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     FrontPage Edition: Sat 5 August 2006

Proposed changes to the Banking Act


MAS Invites Comments on Proposed Changes to the Banking Act
The Monetary Authority of Singapore (MAS) has released a consultation paper proposing several changes to the Banking Act.
The changes are part of an on-going review of the banking regulatory and legislative framework.
The proposals seek to strengthen prudential safeguards, facilitate risk-based supervision, provide banks with greater operational flexibility, and update banking regulations.
Key proposals include:
  • Revision of methodologies for limiting concentration risk and related party exposures.  To ensure that prudential limits remain relevant and are in line with international best practice, MAS proposes a number of changes to section 29.  Among others, the changes will apply limits on all exposures to a single counter-party or group of related counter-parties posing a single risk, instead of just on credit facilities as is presently the case.  Existing limits on lending to related corporations will also be widened to limit the exposures of a Singapore-incorporated bank to its substantial shareholder group(s), and exposures of a bank in Singapore to financial entities in which the bank holds a major stake.
  • Establishment of an asset maintenance framework for foreign bank branches.  The resolution of cross-border bank insolvencies is often complex and drawn-out, and there is usually uncertainty concerning the amount and speed of any recovery.  To improve the recovery of assets from a failed foreign bank branch in Singapore to meet the claims of depositors, MAS proposes to require foreign bank branches to maintain a minimum level of eligible assets in Singapore in proportion to their liabilities.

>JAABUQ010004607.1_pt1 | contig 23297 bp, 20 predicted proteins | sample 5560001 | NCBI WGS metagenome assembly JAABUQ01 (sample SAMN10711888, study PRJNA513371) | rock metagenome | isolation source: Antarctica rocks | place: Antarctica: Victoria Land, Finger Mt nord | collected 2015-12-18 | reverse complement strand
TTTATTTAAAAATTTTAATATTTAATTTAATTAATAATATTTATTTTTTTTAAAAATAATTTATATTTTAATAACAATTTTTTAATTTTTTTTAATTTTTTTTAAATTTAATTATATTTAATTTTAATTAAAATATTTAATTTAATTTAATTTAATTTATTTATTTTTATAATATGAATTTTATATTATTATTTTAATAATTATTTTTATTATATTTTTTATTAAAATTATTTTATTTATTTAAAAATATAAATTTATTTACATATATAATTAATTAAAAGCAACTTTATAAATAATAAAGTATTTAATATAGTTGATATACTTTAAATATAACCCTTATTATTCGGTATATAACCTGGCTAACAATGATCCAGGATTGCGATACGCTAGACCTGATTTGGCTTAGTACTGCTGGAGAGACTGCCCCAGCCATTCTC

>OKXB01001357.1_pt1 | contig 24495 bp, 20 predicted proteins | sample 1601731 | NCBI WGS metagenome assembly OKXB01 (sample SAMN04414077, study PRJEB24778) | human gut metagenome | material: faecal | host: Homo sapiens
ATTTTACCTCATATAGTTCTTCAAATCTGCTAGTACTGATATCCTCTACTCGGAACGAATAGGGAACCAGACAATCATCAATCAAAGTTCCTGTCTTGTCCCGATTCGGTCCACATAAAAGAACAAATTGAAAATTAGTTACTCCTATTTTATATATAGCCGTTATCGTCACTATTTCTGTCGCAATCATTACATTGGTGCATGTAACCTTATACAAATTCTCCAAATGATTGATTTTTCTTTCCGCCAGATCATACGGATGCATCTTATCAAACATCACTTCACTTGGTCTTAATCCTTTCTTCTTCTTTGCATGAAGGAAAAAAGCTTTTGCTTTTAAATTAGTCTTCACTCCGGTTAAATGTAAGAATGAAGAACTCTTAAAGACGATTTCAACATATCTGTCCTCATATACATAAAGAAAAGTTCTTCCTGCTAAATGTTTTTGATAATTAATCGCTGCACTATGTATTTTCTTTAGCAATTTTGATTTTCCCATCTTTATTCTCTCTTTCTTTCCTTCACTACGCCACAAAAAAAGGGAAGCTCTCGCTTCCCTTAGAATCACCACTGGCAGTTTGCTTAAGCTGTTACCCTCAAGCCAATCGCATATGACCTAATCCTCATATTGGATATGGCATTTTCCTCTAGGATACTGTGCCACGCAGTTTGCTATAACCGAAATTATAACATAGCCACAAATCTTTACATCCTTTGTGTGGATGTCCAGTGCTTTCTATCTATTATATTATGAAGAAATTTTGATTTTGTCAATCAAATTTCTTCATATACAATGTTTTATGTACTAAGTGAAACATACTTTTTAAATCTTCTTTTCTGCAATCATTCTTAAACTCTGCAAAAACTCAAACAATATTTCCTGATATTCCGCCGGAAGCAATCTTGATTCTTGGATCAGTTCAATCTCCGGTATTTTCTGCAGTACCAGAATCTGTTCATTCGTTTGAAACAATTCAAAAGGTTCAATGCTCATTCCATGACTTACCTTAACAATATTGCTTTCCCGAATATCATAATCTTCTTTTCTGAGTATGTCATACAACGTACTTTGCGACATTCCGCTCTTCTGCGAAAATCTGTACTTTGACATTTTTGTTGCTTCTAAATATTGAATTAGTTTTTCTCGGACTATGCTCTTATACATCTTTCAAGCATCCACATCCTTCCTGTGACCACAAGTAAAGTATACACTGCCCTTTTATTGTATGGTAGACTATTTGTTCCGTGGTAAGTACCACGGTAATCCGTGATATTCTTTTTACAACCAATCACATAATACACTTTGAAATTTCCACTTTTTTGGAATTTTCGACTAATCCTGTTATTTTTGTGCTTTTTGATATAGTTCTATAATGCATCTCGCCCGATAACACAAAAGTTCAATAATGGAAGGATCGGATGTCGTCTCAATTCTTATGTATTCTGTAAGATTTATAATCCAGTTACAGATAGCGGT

• Enhancement of MAS' role in bank resolution.  To protect depositors and maintain stability in the financial system, MAS proposes that it be given wider powers in the resolution process to act expeditiously in resolving failed banks.  These powers are in line with international best practice, and can only be exercised under pre-defined conditions.  They include the ability for MAS to direct the sale of the business of a failed bank to another bank.
MAS invites interested parties to forward their comments on the proposals in the consultation paper and the draft Banking (Amendment) Bill.   Both documents can be found on the MAS website. (Please click here to view the Consultation Paper.) The consultation period will end on 31 August 2006.

Source: Press Release 31 Jul 2006

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